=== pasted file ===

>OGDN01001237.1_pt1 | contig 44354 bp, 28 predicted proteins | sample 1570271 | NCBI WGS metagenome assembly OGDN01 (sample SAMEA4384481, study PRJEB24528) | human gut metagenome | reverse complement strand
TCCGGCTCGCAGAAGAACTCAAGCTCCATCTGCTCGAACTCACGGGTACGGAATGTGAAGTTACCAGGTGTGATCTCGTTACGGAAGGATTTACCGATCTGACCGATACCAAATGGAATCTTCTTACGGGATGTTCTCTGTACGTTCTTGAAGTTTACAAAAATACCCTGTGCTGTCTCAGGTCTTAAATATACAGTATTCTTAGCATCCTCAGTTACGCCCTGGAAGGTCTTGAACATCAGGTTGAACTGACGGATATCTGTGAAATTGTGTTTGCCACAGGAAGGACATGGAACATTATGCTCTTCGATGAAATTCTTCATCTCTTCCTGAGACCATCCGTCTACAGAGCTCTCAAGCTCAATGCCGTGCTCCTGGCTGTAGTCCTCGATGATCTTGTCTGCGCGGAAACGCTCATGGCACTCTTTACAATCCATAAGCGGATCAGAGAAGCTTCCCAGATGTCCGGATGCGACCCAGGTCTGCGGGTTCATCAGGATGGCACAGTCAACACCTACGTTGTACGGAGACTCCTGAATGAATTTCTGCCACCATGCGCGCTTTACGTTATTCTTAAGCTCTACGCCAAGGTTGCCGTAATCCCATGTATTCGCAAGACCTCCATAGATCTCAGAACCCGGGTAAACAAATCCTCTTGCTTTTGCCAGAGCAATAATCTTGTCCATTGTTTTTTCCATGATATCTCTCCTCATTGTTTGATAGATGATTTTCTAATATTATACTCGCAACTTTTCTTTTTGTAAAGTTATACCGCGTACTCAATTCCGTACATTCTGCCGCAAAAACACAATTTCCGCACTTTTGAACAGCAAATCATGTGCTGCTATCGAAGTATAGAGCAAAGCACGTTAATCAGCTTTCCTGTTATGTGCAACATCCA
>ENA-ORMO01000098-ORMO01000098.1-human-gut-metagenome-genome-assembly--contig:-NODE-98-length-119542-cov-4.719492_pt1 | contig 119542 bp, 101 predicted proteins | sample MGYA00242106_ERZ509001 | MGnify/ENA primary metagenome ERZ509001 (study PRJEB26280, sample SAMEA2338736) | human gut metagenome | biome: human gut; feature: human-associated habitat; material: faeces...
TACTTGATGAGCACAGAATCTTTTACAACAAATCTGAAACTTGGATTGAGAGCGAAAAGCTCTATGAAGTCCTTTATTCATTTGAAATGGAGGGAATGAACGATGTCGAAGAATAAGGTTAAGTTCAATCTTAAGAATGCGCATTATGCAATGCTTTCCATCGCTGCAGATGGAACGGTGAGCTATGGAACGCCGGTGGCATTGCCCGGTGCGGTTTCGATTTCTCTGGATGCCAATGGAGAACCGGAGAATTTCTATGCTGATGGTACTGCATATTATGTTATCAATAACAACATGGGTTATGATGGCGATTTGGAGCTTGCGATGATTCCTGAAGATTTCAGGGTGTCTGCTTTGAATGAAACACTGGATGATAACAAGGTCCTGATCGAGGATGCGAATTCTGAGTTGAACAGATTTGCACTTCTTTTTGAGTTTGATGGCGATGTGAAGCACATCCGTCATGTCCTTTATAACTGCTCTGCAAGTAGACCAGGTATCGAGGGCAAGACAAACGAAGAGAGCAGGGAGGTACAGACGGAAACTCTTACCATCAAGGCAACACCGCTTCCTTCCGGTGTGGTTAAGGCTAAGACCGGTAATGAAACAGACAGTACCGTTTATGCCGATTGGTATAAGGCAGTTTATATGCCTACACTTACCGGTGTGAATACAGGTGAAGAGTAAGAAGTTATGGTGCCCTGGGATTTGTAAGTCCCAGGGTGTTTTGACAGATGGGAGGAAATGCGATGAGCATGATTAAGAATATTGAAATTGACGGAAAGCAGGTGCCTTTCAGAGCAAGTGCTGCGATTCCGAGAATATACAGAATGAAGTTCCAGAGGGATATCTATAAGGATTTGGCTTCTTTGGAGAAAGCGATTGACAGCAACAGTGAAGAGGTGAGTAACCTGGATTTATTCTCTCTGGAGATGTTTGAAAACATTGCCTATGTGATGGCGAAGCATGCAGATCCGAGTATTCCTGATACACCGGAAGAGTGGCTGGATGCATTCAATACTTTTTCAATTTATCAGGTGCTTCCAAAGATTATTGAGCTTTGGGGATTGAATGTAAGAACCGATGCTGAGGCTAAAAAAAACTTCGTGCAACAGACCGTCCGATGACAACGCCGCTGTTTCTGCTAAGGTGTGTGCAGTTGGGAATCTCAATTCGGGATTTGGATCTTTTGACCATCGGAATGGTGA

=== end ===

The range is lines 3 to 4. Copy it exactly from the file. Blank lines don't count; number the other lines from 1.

>ENA-ORMO01000098-ORMO01000098.1-human-gut-metagenome-genome-assembly--contig:-NODE-98-length-119542-cov-4.719492_pt1 | contig 119542 bp, 101 predicted proteins | sample MGYA00242106_ERZ509001 | MGnify/ENA primary metagenome ERZ509001 (study PRJEB26280, sample SAMEA2338736) | human gut metagenome | biome: human gut; feature: human-associated habitat; material: faeces...
TACTTGATGAGCACAGAATCTTTTACAACAAATCTGAAACTTGGATTGAGAGCGAAAAGCTCTATGAAGTCCTTTATTCATTTGAAATGGAGGGAATGAACGATGTCGAAGAATAAGGTTAAGTTCAATCTTAAGAATGCGCATTATGCAATGCTTTCCATCGCTGCAGATGGAACGGTGAGCTATGGAACGCCGGTGGCATTGCCCGGTGCGGTTTCGATTTCTCTGGATGCCAATGGAGAACCGGAGAATTTCTATGCTGATGGTACTGCATATTATGTTATCAATAACAACATGGGTTATGATGGCGATTTGGAGCTTGCGATGATTCCTGAAGATTTCAGGGTGTCTGCTTTGAATGAAACACTGGATGATAACAAGGTCCTGATCGAGGATGCGAATTCTGAGTTGAACAGATTTGCACTTCTTTTTGAGTTTGATGGCGATGTGAAGCACATCCGTCATGTCCTTTATAACTGCTCTGCAAGTAGACCAGGTATCGAGGGCAAGACAAACGAAGAGAGCAGGGAGGTACAGACGGAAACTCTTACCATCAAGGCAACACCGCTTCCTTCCGGTGTGGTTAAGGCTAAGACCGGTAATGAAACAGACAGTACCGTTTATGCCGATTGGTATAAGGCAGTTTATATGCCTACACTTACCGGTGTGAATACAGGTGAAGAGTAAGAAGTTATGGTGCCCTGGGATTTGTAAGTCCCAGGGTGTTTTGACAGATGGGAGGAAATGCGATGAGCATGATTAAGAATATTGAAATTGACGGAAAGCAGGTGCCTTTCAGAGCAAGTGCTGCGATTCCGAGAATATACAGAATGAAGTTCCAGAGGGATATCTATAAGGATTTGGCTTCTTTGGAGAAAGCGATTGACAGCAACAGTGAAGAGGTGAGTAACCTGGATTTATTCTCTCTGGAGATGTTTGAAAACATTGCCTATGTGATGGCGAAGCATGCAGATCCGAGTATTCCTGATACACCGGAAGAGTGGCTGGATGCATTCAATACTTTTTCAATTTATCAGGTGCTTCCAAAGATTATTGAGCTTTGGGGATTGAATGTAAGAACCGATGCTGAGGCTAAAAAAAACTTCGTGCAACAGACCGTCCGATGACAACGCCGCTGTTTCTGCTAAGGTGTGTGCAGTTGGGAATCTCAATTCGGGATTTGGATCTTTTGACCATCGGAATGGTGA